The top women’s basketball league in the world finds a home in the heart of American development in its 27th season.
The Bay Area will soon host the WNBA. It will go to San Francisco to play its games at Chase Center. The franchise will move into the area where the current Warriors were raised and establish its headquarters and practice facility atop the downtown Marriott in Oakland. San Jose is, in fact, a part of this basketball family as well. When technology is driving your business, it’s crucial to keep up with the times. If you look at the San Francisco Bay Area, the demographics and psychographics, and our present fan base here as well as nationally and, hopefully, internationally, you’ll see what I mean.
It doesn’t seem right to me that your nation’s innovation hub and economic hub are both devoid of WNBA teams, said WNBA Commissioner Cathy Engelbert on Thursday.
Without the tenacity and deep pockets of Warriors CEO Joe Lacob and co-chairman Peter Guber—who are forking out a sizable franchise fee to get the rights to the team slated to make its debut in the 2025 season—this long-overdue development would not be taking place.
But there is also the impact of Stephen Curry, who is largely to thank for enabling Lacob to achieve his aspirations to play in the NBA.
Curry was not one of the dignitaries who shared the platform with them during the announcement Thursday at Chase Center, despite being arguably the most visible male player to pledge unwavering support for women’s basketball. His capacity to expand the game and pave the way for the game.
That genuine juice is enough to start and keep the movement for a WNBA team to be relocated to a region that is not just worthy of having professional women’s basketball but also totally in line with the idea.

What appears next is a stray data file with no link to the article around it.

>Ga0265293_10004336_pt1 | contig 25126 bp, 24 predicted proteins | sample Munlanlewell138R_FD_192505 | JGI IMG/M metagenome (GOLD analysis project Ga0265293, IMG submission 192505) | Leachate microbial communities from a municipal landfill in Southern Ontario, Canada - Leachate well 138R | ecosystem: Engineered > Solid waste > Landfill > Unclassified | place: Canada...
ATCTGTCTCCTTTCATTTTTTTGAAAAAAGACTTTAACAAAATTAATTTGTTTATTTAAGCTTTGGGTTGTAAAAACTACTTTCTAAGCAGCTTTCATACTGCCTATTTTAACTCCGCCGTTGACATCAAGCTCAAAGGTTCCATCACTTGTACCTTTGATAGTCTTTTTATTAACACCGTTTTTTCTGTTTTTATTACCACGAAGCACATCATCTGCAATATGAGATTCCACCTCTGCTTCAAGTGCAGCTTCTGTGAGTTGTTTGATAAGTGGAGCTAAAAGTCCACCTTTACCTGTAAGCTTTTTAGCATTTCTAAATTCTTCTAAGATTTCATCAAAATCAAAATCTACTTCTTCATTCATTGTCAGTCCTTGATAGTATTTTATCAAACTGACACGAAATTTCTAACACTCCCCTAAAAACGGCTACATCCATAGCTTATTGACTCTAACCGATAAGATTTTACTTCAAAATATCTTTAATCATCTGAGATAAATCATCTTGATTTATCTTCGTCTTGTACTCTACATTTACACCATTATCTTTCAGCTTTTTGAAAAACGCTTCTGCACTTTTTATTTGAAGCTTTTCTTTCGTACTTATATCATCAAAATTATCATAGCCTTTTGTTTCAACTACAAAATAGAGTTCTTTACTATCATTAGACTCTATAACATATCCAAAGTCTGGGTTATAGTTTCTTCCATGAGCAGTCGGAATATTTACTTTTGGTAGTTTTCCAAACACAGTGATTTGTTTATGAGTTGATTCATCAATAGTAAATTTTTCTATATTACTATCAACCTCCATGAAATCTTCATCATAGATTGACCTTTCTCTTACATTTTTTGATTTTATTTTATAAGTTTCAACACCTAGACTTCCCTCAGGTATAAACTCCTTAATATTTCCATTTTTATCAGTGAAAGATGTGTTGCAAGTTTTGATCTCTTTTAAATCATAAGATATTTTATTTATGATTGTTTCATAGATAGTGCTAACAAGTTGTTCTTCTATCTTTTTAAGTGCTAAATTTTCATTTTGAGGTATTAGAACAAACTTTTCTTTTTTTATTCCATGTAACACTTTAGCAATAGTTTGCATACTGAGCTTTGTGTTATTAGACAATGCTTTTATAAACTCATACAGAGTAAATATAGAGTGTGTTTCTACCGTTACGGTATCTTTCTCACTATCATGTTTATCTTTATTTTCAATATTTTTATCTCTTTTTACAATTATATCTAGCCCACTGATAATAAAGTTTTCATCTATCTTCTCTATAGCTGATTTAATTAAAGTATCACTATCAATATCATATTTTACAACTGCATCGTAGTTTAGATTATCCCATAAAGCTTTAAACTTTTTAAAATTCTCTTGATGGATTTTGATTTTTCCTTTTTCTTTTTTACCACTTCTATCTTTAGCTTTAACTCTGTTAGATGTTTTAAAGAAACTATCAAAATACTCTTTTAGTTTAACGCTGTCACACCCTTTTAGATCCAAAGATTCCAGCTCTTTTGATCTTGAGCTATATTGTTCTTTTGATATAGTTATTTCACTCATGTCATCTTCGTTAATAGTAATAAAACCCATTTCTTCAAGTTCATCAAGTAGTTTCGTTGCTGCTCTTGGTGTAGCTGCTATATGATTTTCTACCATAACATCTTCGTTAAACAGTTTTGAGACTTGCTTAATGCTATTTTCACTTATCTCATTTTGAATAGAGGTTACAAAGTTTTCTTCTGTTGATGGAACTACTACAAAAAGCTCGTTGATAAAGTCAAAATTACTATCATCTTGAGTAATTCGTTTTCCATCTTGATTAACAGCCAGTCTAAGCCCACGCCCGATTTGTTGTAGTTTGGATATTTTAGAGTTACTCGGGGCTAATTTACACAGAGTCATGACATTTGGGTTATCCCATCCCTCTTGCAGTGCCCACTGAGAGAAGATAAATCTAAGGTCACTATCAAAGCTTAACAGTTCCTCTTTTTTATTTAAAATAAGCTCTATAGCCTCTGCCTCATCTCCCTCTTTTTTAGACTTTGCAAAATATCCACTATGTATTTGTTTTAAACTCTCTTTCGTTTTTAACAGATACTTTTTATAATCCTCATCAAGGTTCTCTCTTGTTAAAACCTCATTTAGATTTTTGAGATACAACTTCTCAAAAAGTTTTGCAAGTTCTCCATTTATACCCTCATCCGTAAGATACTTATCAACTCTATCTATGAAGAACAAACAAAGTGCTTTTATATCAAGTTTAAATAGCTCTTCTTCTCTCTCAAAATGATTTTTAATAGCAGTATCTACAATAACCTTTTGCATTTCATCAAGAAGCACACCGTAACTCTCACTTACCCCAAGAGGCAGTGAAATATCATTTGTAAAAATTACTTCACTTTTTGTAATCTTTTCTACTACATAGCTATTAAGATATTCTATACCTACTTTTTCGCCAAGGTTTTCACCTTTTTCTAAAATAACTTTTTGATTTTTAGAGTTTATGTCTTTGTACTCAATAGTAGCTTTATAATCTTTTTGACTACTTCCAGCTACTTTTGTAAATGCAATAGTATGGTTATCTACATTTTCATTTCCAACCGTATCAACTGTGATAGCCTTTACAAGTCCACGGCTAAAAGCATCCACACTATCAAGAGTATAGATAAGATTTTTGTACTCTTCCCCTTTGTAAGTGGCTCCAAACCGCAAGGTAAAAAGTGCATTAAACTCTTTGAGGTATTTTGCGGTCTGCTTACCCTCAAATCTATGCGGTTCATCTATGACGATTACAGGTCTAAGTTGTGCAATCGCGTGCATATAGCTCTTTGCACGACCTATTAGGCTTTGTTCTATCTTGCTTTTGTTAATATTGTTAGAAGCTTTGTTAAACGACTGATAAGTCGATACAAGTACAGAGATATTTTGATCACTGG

After all, the Bay Area has long been a pioneer in diversity and gender equality and the birthplace of innovation. Here, women prosper.
Basketball league in the world 2023
In her opening remarks, Engelbert added, “I do want to take this time to recognize the passing of Sen. Dianne Feinstein, a true champion of equality and empowerment for women everywhere.” “Throughout her incredible career, which began here, in the San Francisco Bay Area, she was a trailblazer, shattered ceilings and broke down boundaries. Her support of women’s rights aligns with the principles that the WNBA upholds, as women continue to set and alter the parameters of possibility and know of basketball league in the world.
Assuming office in 1978 under tragic circumstances, Feinstein served as America’s first prominent, large-city mayor for ten years before becoming a senator.
London Breed, the second female mayor of San Francisco, was present at the events on Thursday at Chase Center. Sheng Thao, the third female mayor of Oakland in a row (she replaced Libby Schaaf, who in turn succeeded Jean Quan), was rumored to have “other obligations.”
The winningest coach in the annals of collegiate women’s basketball, Tara VanDerveer of the Stanford women’s team, was also present.
In doing so, Lacob, Guber, and the company are expecting to translate their successful experience in rebuilding the Warriors into the WNBA franchise.